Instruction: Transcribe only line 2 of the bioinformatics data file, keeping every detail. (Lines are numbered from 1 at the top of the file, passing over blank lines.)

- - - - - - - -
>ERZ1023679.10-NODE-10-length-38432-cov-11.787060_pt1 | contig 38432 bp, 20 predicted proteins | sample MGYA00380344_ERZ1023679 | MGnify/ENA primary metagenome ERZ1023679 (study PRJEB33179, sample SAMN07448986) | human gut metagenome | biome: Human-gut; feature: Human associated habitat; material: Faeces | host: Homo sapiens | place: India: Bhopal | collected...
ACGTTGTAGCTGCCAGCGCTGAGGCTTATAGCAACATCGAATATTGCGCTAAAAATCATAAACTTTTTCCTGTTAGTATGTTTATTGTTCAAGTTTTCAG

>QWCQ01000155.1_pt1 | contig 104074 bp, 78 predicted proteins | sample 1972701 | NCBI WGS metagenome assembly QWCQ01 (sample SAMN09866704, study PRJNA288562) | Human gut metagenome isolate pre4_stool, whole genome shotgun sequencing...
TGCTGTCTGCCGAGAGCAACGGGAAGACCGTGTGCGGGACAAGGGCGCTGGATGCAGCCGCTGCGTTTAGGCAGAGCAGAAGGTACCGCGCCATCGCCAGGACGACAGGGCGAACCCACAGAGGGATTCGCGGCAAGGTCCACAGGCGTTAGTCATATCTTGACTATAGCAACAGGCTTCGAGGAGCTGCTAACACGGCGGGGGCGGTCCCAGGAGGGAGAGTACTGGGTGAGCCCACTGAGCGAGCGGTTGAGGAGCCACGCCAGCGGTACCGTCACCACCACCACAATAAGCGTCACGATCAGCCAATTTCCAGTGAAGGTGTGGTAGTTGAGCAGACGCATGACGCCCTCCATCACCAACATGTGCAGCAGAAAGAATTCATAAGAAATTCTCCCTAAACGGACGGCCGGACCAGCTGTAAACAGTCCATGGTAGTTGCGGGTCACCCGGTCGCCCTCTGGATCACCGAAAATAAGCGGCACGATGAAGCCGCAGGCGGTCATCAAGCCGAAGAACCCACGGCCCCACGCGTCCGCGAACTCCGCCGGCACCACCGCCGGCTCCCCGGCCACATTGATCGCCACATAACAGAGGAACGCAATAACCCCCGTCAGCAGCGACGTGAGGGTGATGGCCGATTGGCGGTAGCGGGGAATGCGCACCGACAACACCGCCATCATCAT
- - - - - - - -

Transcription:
ACGTTGTAGCTGCCAGCGCTGAGGCTTATAGCAACATCGAATATTGCGCTAAAAATCATAAACTTTTTCCTGTTAGTATGTTTATTGTTCAAGTTTTCAG